Zero thresholds for “national security” actions

There is a $0 monetary screening threshold that applies to any investment that constitutes a notifiable national security action or a reviewable national security action. This means that any investment that falls within one of those categories will be captured by the Foreign Investment Regime.

What is a notifiable national security action?

A notifiable national security action is one of the following actions:

Category Comment
Starting a ‘national security business’ Renewable energy projects will most likely be national security businesses.
Acquiring a direct interest (usually 10%+) in a ‘national security business’ or in an entity that carries on a ‘national security business’ A ‘National Security Business’ is a business which if disrupted or carried out in a particular way may cause a national security risk. Generally, this involves a ‘critical infrastructure asset’ which covers assets in 11 sectors as set out in the Security of Critical Infrastructure Act 2018 (Cth) (which was amended in December 2021). These sectors include electricity, gas, water and sewerage, energy, communications, data storage or processing, higher education, and defence. The ‘National Security Business’ must be publicly known or known to the public upon the making of reasonable inquiries.
Acquiring an interest in ‘national security land’ National security land is generally land which is owned or occupied by defence, including buildings and structures. It also includes defence prohibited areas and land in which an agency in the national intelligence community has an interest if the existence of the interest is publicly known or could be known upon the making of reasonable inquiries.

What is a reviewable national security action?

A reviewable national security action is one expected to give a foreign person potential influence and rights of an entity or business or the right to occupy land. In general terms, it captures investments where an interest of more than 10% is being acquired which is not otherwise caught by one of the other categories. There are approximately nine scenarios where this arises and, in practice, the outcome of this category is to give the Treasurer a default ability to review investments in sensitive sectors that may pose national security concerns, such as New Energy.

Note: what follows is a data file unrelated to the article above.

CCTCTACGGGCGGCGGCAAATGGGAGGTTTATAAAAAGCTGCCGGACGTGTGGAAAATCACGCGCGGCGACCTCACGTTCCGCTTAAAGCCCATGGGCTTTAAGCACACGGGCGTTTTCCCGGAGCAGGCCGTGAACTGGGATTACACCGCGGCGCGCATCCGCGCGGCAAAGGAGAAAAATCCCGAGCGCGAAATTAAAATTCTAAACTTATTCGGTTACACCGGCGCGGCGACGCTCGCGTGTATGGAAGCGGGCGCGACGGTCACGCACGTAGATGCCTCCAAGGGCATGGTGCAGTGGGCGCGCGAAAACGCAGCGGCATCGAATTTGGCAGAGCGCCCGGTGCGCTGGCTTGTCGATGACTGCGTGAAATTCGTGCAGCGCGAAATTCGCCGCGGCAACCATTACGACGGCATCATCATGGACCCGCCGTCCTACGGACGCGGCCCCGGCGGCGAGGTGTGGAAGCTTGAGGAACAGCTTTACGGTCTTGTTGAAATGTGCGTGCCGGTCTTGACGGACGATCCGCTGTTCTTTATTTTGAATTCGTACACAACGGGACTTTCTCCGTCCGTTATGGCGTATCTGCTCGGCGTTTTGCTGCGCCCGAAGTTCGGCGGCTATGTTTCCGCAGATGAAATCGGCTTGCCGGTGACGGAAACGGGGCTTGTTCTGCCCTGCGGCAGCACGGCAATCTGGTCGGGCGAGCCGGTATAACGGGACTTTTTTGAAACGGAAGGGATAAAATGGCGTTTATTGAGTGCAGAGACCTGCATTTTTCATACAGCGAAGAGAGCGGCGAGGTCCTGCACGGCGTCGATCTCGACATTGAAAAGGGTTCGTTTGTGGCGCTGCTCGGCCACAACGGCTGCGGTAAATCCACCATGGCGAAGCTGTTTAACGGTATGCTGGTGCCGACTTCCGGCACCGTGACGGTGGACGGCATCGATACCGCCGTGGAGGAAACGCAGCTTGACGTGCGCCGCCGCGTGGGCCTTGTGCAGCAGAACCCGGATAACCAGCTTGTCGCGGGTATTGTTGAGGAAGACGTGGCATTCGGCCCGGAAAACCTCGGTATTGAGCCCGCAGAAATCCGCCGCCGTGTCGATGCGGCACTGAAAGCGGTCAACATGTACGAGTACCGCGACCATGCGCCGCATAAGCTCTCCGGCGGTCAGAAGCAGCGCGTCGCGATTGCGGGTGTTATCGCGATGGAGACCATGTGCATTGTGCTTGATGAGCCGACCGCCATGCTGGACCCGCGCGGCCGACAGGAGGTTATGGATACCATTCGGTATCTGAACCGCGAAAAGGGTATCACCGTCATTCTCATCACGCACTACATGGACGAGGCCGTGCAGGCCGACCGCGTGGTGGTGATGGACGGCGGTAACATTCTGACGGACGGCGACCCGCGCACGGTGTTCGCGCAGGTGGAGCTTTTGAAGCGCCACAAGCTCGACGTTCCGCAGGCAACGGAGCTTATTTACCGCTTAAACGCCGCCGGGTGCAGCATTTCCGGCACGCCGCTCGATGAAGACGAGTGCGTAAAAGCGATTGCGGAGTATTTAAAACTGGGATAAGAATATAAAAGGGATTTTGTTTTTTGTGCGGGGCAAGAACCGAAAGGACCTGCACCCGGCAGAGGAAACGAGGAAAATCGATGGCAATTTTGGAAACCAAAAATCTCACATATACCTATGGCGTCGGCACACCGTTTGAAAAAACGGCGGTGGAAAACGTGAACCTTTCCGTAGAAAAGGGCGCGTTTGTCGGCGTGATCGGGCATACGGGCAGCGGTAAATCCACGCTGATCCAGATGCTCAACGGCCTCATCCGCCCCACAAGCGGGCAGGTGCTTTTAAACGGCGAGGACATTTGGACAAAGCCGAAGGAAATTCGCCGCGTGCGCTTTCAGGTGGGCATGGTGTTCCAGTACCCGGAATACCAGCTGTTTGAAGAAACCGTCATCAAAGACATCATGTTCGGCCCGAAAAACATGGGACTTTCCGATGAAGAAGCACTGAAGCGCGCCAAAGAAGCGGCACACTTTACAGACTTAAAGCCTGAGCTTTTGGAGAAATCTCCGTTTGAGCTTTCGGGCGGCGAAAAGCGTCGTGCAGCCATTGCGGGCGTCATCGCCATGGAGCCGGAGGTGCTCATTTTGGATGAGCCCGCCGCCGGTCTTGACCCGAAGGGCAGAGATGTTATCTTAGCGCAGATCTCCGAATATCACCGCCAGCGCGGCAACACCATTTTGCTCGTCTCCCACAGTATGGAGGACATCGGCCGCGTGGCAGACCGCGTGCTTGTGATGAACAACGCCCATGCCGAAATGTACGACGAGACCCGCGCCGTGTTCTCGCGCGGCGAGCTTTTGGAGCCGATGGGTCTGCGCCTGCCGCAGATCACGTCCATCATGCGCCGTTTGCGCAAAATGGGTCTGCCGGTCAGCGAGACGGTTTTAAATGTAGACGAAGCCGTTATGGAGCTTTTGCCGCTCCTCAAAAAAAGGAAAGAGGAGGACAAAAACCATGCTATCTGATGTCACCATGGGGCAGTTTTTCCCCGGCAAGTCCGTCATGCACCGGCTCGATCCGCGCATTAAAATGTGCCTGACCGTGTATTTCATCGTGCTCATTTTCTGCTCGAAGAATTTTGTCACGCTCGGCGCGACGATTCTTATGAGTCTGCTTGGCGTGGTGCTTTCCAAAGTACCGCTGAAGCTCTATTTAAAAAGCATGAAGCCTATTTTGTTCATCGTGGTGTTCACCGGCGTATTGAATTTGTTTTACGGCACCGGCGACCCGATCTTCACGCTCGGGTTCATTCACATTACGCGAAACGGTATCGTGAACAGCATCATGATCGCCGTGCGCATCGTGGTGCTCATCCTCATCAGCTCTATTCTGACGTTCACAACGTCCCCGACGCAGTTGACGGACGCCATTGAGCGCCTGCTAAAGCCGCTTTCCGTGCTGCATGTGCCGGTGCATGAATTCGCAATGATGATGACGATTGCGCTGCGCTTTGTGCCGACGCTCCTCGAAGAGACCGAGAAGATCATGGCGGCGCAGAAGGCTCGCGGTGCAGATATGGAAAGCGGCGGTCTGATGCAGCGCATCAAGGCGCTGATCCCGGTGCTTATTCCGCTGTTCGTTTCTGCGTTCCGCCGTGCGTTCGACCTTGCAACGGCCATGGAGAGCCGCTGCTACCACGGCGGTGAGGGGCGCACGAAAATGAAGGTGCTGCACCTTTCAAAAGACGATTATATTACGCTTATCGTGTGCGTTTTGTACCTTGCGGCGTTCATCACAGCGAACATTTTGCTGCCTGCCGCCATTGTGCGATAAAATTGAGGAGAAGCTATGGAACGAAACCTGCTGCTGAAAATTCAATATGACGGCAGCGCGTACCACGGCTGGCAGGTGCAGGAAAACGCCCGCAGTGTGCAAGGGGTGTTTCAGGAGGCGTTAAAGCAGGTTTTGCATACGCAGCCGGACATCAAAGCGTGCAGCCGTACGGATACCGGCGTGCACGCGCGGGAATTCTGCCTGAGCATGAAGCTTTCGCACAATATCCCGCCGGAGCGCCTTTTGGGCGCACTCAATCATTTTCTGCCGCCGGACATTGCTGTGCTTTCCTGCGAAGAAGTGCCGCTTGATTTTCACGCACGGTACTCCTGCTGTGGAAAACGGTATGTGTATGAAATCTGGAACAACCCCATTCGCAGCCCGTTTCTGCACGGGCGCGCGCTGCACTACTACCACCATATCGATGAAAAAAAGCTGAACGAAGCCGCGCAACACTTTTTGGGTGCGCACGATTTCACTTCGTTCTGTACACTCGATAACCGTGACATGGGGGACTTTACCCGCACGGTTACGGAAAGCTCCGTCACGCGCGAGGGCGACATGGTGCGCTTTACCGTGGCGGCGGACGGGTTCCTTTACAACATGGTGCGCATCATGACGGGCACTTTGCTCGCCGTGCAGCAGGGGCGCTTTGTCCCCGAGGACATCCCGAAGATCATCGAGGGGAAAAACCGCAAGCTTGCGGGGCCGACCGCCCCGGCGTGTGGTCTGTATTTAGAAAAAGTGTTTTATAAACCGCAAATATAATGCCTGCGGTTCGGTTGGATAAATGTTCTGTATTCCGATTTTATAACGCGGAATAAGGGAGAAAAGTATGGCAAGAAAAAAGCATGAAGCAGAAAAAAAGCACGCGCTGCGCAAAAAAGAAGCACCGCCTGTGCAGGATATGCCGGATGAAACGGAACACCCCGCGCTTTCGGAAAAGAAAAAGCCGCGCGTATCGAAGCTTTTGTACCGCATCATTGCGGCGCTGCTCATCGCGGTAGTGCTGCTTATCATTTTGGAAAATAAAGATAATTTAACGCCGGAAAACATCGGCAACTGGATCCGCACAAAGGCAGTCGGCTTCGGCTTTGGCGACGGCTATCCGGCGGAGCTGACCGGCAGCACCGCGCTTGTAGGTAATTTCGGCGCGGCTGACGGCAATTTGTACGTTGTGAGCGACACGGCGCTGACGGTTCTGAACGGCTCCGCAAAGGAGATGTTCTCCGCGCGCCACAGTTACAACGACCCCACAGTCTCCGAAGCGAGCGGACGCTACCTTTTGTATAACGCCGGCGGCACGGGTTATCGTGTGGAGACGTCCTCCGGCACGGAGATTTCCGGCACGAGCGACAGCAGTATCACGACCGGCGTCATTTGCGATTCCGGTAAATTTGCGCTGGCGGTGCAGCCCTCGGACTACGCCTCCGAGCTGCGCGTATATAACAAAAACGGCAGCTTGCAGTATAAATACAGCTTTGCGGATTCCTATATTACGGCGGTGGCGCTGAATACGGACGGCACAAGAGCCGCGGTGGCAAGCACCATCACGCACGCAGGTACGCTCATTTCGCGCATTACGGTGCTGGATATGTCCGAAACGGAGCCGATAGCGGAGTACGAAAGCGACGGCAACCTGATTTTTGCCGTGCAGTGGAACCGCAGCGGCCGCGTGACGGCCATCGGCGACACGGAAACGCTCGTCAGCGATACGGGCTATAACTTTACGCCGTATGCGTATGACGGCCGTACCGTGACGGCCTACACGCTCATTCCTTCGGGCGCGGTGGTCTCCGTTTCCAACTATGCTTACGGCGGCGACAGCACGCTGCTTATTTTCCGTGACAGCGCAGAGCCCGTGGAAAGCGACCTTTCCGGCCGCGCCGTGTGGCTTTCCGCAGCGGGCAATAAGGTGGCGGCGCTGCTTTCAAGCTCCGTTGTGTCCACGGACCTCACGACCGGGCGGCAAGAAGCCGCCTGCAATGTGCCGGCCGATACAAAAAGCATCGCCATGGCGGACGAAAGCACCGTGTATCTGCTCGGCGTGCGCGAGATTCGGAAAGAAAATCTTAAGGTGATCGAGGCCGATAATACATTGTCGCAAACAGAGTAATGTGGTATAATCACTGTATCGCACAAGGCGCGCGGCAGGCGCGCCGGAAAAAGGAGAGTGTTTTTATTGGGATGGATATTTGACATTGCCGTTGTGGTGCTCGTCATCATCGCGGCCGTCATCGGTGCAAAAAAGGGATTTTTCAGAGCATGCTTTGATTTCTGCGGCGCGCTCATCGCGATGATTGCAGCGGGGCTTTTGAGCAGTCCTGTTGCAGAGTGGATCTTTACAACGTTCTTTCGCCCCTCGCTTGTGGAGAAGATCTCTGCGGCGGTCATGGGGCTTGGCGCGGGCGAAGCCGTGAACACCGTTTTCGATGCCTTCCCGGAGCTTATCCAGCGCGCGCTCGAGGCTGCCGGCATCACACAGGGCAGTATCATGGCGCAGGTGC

A person is not required to notify the Treasurer before taking a reviewable national security action. However, the Treasurer can exercise its ‘call-in’ power for up to 10 years after the transaction which allows the Treasurer to make orders where the action is contrary to national security. This ‘call-in’ power can be extinguished by voluntarily applying for FIRB approval, in which case the transaction cannot proceed until that approval has been obtained or the statutory timeframe for making a decision has otherwise lapsed.

Mandatory or voluntary notification?

There are various mandatory and voluntary notifications to consider in the New Energy sector. FIRB’s Guidance Note 8, which was last updated in July 2023, explains how FIRB will look to exercise its powers under the national security actions.

In the Renewable Energy sector, FIRB has provided guidance that the following investments will either trigger a mandatory requirement to notify FIRB or will be on their radar for exercising the call-in power, in which case they encourage voluntary notification:

Mandatory Notification  Voluntary Notification
A foreign person must seek foreign investment approval prior to starting a business, or acquiring a direct interest in an entity that owns or operates a:

  • network, system or interconnector for the transmission or distribution of electricity to ultimately service at least 100,000 customers; or
  •  an electricity generation station that provides a system restart ancillary service in a state or territory or has a nameplate generation capacity of at least 30MW and is connected to a wholesale electricity market. Note that this threshold has decreased since 2021.
Foreign persons proposing to invest in an energy retailer (gas or electricity) where the foreign person would subsequently hold interests in energy retailers with more than 100,000 customers are also encouraged to seek foreign investment approval.

Senior Associate